Graduate medical education opportunities expand in the San Joaquin Valley

The simulation lab at Kaweah Delta District Hospital.

Last spring, Vincent Whelan’s name was called in front of his class at the University of California, Irvine School of Medicine. He put a “lucky dollar bill” into a bag and received a letter that revealed his future: a pediatrics residency at the University of California San Francisco-Fresno.

Match Day, the day that graduating medical students learn where they go for their residency, was a very happy one for Whelan. “I wanted to be close to home and I grew up [around Clovis], so it was really fortunate for me to be able to come back home,” he said. Another cause for him to celebrate: part of his residency required rotations at Children’s Hospital Central California in Madera, where he used to be a patient due to his rare bone condition. “Now I’m a doctor there,” Whelan says.

The valley, which doesn’t have enough primary care physicians to serve their population, needs more doctors like Whelan. Opportunities to train and serve in the San Joaquin Valley are growing, with three new residency programs that begin this July.

One is Fresno’s Sierra Vista Family Medicine Residency Program. Based at Clinica Sierra Vista-Regional Medical Community Health Center, the three-year program has faculty members mostly from University of California San Francisco-Fresno. This is the second of three teaching health centers in California.

Stephen Schilling, CEO of Clinica Sierra Vista, says the objective of the project is to “add to the inventory of family medicine practitioners who can serve the diversity of Central California.”

Reaching that target would help the local medically underserved population. Based on the California HealthCare Foundation’s 2009 report, the San Joaquin Valley has an average of 45 primary care, or family medicine, physicians for every 100,000 people. This ranks among the lowest ratios in the state, which already suffers a shortage of primary care physicians.

Fresno’s residents include a significant number of Hispanics and Southeast Asians. So besides the standard qualifications, the selection committee considers applicants’ cultural competency, linguistic capabilities and interest in settling down in the area. The current applicant pool has more than 40 candidates from around the U.S. and the globe.

The Fresno Healthy Communities Access Partners has sponsored this federally funded project and ensured that the guidelines for accreditation were met. Executive Director Norma Forbes stresses the importance of primary care. “It is the ongoing relationship with a physician from birth to death,” she says. Family doctors, she adds, “have to like getting to know a family.”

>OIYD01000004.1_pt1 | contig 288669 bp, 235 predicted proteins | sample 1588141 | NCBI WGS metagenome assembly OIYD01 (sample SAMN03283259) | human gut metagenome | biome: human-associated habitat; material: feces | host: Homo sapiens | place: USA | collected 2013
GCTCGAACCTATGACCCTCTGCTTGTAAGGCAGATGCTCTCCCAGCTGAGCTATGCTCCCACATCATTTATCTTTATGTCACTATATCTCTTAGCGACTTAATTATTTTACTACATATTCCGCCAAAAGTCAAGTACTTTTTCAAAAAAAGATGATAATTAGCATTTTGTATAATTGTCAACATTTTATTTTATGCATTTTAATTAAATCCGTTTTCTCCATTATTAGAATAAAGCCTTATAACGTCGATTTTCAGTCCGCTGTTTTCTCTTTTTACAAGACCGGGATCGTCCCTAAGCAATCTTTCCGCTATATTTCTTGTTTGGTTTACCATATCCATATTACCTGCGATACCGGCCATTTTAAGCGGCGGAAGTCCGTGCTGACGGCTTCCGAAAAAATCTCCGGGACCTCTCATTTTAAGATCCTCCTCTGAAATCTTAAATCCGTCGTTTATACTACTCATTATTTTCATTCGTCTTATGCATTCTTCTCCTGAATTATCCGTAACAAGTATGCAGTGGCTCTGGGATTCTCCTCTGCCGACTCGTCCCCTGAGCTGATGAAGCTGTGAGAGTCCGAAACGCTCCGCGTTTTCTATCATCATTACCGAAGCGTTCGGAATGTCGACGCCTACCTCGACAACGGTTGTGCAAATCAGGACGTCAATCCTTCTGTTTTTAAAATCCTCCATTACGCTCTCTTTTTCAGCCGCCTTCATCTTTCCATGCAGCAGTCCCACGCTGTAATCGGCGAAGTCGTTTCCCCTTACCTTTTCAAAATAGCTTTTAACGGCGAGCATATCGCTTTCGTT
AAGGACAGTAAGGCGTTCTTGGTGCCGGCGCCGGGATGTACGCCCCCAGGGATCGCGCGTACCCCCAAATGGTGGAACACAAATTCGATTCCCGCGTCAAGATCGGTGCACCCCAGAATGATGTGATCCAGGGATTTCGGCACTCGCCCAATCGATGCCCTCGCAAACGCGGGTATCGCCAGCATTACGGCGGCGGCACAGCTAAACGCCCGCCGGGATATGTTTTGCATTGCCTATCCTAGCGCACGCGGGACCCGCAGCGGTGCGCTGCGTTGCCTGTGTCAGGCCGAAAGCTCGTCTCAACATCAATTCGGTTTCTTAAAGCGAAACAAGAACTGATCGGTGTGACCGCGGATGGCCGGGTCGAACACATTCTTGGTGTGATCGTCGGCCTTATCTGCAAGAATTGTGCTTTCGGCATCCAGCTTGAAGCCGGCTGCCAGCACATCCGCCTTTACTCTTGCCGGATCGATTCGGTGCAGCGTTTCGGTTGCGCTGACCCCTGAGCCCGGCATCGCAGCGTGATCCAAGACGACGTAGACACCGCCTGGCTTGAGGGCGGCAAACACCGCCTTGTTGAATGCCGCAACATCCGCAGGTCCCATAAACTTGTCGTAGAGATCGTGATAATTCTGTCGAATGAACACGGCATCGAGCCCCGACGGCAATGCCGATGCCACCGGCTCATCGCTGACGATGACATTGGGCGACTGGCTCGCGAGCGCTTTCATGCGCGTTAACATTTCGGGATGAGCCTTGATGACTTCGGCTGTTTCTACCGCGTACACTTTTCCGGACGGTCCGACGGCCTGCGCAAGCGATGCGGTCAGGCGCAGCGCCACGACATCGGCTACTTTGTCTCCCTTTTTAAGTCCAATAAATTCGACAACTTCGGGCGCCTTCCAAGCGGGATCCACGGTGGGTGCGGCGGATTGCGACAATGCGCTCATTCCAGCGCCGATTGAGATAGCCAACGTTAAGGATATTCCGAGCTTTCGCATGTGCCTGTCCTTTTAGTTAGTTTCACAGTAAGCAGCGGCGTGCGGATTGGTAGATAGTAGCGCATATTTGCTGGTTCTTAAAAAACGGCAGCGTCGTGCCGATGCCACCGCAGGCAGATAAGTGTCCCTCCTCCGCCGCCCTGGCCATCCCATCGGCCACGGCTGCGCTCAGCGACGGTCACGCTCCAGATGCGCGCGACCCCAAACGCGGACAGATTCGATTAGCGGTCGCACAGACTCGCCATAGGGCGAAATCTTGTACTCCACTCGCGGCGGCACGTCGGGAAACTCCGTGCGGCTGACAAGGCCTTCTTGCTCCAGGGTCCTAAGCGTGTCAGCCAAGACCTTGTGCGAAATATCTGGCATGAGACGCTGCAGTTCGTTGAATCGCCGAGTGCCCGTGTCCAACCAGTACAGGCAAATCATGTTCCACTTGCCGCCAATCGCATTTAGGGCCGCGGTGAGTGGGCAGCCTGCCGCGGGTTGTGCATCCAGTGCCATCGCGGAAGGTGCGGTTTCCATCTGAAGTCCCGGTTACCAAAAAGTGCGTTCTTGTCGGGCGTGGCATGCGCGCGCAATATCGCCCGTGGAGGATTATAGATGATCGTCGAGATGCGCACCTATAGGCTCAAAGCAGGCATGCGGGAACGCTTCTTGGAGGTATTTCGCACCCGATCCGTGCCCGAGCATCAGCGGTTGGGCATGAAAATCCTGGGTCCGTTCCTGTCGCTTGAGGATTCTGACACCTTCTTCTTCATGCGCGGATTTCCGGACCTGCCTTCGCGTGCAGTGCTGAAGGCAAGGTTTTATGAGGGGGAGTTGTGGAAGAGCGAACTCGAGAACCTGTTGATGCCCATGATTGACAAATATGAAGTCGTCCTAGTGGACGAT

Forbes points out unique aspects of the health center setting, such as emphasis on social needs and health-care access, from providing smoking cessation programs to serving the homeless. “The clinics are very connected to the communities that they are in,” she says. “That focus [is] really the huge difference of prevention and wellness.”

Even with the Affordable Care Act soon in full effect, many newly insured patients will go to the emergency department for their issues because they have no medical home, she says. The potential solutions for this problem are family medicine and the health center model – both of which require more primary care doctors.

The Kaweah Delta District Hospital in Visalia will also start two residency programs this summer: in family medicine and emergency medicine, in affiliation with the University of California, Irvine School of Medicine.

Getting to know and work with the physicians at the hospital may provide an edge ahead of the competition for residencies, says Dr. John Hipskind, Director of Medical Student Clerkships at Kaweah Delta.

The competition proves tough, with more than 120 candidates interviewed – at least for the 6 slots in family medicine, says Dr. Robert Allen, the director and a faculty member of this residency program.

Like the program in Fresno, residents will handle a diverse medically underserved population, most under MediCal. Common health problems among their patients will include high blood pressure, diabetes, high cholesterol, heart disease and being overweight or obese. “Many of them don’t seek care unless they’re really sick,” Dr. Allen says.

Family medicine residents will serve also patients at Kaweah Delta’s rural clinic in Exeter at least two days a week, which provides a continuity of care from the hospital.

Dr. Allen’s goal for the residents is that they would be able to practice medicine anywhere and know how to care for any patient.

Kaweah Delta also plans to launch residencies in psychiatry and general surgery as well as a transitional year program, a prerequisite for residencies in specialties such as anesthesiology and dermatology.

Developing these programs in both Fresno and Visalia has taken several years. Forbes, for instance, collaborated with California’s first teaching health center in Modesto to help establish the Sierra Vista Family Medicine Residency Program. Approval from both the federal level and the Accreditation Council for Graduate Medical Education was required. Forbes hopes for the spread of not only federally qualified health centers, but also the model of teaching health centers across the country.

The upcoming medical training programs aim to replicate the positive retention rate of medical students and residents in areas with teaching hospitals, such as in Bakersfield.

“You are investing in the future,” Dr. Hipskind says.

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